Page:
I just bought a certificate from RapidSSL. Looking up the chain, I found GeoTrust who is signed by Equifax.

Then I realized that the ”Equifax Secure Certificate Authority” is due to expire on 2018-08-22 at 16:42 GMT. While my certificate is due to expire on 2018-09-01 at 01:32 GMT. GeoTrust is due to expire on 2022-05-21 at 6:00. Giving my new cert a longer lifetime than a certificate further up the chain.

What will happen in the last eight days of my certificate? Will it no longer be valid as the chain will be broken?

I came across this while assembling the chain to get OSCP working in OpenSSL. OpenSSL spewed out errors when my chain did not contain Equifax whilst browsers and other clients seemed happy with just the GeoTrust certiface without going any further up the chain. (I presume browsers assume GeoTrust to be a top-level CA while OpenSSL is not happy with them.)

openssl ocsp -issuer RapidSSL_GeoTrust_Equifax.pem \
  -cert my_rappidssl_cert.pem -url http://rapidssl-ocsp.geotrust.com

(This also affects nginx when set to OCSP staple certificate. It fails the same way OpenSSL does with an incomplete chain.)

Is there anyway I can get the last eight days of my certificate? Or should I ask for a 8-day refund? 😉

What will happen with the GeoTrust certificate after 2018?

2 Answers 2


GeoTrust (and RapidSSL) certs have two trust paths. There is a root cert for GeoTrust Global CA valid 2002-05-21 to 2022-05-21 and now widespread, and also a "bridge" cert for the same CA valid 2002-05-21 to 2018-08-21 chaining back to Equifax Secure Certificate Authority which as you saw is valid 1998-08-22 to 2018-08-22. See my (updated) answer to google certificates correct CA . So yes your cert will be invalid for its last few days if using the bridge+Equifax chain.

This also affects OCSP responses in your non-title questions.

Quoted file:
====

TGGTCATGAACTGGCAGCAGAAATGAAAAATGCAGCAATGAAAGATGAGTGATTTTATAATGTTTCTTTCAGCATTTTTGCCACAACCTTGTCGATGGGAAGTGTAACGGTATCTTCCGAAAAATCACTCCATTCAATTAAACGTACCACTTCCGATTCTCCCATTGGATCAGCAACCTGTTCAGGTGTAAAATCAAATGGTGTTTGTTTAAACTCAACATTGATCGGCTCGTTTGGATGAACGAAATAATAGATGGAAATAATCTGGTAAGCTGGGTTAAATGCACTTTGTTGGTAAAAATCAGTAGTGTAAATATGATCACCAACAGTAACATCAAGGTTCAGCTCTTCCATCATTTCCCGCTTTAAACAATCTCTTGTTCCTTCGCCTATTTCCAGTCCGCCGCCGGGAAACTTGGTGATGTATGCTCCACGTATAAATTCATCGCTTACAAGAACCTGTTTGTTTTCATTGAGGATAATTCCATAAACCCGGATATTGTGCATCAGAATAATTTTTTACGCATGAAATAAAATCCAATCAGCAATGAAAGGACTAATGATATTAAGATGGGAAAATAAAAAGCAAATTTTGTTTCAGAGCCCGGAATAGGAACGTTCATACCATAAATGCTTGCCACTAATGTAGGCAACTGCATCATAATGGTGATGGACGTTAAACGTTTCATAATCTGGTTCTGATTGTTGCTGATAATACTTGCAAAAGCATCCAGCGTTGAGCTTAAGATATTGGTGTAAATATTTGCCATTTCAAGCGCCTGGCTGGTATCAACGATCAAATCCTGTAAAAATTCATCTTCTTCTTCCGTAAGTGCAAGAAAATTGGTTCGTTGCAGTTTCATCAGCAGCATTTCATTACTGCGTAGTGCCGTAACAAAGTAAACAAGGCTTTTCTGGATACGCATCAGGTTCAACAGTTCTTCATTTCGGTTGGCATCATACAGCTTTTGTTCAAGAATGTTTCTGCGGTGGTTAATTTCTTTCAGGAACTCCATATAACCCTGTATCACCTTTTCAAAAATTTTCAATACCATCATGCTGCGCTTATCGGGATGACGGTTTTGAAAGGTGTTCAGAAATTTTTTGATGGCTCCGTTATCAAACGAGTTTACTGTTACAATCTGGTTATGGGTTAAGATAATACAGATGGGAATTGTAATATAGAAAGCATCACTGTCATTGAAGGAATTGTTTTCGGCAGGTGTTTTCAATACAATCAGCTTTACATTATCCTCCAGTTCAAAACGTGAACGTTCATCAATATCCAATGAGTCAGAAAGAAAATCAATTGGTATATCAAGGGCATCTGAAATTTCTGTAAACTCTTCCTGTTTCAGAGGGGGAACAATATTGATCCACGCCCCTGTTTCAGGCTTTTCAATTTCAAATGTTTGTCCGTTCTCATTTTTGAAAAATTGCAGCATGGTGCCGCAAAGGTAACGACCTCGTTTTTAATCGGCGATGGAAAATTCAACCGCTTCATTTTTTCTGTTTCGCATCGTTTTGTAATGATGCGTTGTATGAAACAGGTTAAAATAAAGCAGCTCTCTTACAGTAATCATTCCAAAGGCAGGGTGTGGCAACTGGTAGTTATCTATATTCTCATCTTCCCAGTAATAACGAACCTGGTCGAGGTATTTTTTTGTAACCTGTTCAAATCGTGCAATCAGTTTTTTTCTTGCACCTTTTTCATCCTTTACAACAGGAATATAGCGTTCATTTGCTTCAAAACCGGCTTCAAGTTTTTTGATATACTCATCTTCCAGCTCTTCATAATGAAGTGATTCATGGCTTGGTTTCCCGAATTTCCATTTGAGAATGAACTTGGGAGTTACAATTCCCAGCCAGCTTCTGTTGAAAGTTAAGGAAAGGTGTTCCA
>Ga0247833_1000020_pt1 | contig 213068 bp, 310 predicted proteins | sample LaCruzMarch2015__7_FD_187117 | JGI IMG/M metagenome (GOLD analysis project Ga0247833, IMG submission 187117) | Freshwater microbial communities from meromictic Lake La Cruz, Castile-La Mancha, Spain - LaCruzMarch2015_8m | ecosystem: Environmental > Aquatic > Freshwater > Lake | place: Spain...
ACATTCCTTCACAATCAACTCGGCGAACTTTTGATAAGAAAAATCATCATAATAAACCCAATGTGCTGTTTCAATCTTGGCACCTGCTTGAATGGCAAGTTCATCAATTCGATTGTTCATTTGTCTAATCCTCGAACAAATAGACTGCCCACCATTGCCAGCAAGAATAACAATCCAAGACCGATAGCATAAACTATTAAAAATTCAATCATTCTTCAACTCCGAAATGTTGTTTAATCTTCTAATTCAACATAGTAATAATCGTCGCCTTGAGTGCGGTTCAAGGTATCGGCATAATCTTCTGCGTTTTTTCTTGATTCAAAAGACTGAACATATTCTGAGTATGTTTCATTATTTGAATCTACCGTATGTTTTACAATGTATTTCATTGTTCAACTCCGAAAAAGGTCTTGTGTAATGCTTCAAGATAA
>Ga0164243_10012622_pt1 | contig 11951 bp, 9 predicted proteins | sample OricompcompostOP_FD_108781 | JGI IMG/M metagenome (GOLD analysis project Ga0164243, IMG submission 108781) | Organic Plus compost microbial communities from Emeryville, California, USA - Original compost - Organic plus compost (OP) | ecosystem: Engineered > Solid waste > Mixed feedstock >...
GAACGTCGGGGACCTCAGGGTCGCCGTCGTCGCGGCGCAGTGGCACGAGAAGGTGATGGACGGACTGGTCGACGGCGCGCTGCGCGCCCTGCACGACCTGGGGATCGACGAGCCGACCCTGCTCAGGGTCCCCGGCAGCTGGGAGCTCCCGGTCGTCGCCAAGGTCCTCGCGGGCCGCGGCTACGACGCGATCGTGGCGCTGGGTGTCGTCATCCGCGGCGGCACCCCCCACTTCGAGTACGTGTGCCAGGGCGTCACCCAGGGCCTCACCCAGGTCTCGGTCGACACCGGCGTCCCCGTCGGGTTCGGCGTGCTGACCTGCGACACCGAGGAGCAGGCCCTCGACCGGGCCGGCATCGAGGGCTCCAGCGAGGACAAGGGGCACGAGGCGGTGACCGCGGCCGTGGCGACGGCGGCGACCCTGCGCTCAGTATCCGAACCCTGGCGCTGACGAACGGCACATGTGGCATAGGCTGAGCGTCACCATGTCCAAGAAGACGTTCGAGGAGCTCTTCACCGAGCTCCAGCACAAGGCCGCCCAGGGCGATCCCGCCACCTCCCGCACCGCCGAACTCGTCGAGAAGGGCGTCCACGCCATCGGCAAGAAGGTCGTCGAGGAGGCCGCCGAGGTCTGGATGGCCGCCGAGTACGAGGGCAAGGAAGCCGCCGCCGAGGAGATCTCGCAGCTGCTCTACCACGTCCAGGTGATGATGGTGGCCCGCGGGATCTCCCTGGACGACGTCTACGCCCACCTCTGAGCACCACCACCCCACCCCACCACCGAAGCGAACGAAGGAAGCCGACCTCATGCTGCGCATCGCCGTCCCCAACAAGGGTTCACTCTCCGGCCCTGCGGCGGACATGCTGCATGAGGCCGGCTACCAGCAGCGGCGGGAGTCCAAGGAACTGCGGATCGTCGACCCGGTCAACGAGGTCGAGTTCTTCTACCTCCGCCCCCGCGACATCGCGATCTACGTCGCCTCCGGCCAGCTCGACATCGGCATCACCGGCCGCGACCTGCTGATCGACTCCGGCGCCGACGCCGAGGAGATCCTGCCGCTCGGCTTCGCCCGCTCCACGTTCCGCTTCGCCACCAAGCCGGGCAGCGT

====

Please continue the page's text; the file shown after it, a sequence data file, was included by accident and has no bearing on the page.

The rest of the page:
I don't have a rapidssl cert to test, but if I ask gtglobal-ocsp.geotrust.com about google-CA the responder cert is also under GeoTrust Global CA. If rapidssl-ocsp does the same, OpenSSL should verify the response if the truststore contains the GeoTrust root but not the bridge cert because that can confuse chain lookup -- at least to date; 1.0.2 is announced to have changes in chain validation and I haven't looked at the details yet.

For server certs AFAIK all major browsers trust the GeoTrust root and will chain to it. I don't know they validate OCSP responses the same way (as server certs) but I would hope and expect so.

But note if your server (is configured with and) provides in handshake the bridge cert, and possibly the Equifax root -- root is always optional and unnecessary in handshake, OpenSSL client (to date as above) must have the Equifax root in truststore, it will not "discover" the alternate and better trust path to the GeoTrust root, which browsers and maybe other clients will.

  • The OpenSSL trunk has a -trusted_first option which fixes this problem, and some distros have backported it I think. There is an OpenSSL bug about making it the default.
    – Yuhong Bao
    Jan 4, 2015 at 1:54
  • As a side note, I think the Android browser uses OpenSSL.
    – Yuhong Bao
    Jan 4, 2015 at 2:05

They will have to issue a new certificate before theirs becomes invalid. As long as they use the same private key to sign their new (root) certificate, your (longer valid) certificate will be accepted, as long as you trust their authority.

The certificate validity is not based upon the certificate itself, but the signature of the private key. Using the same private key to generate a new public certificate, with a new valid period, will keep the trust the same.

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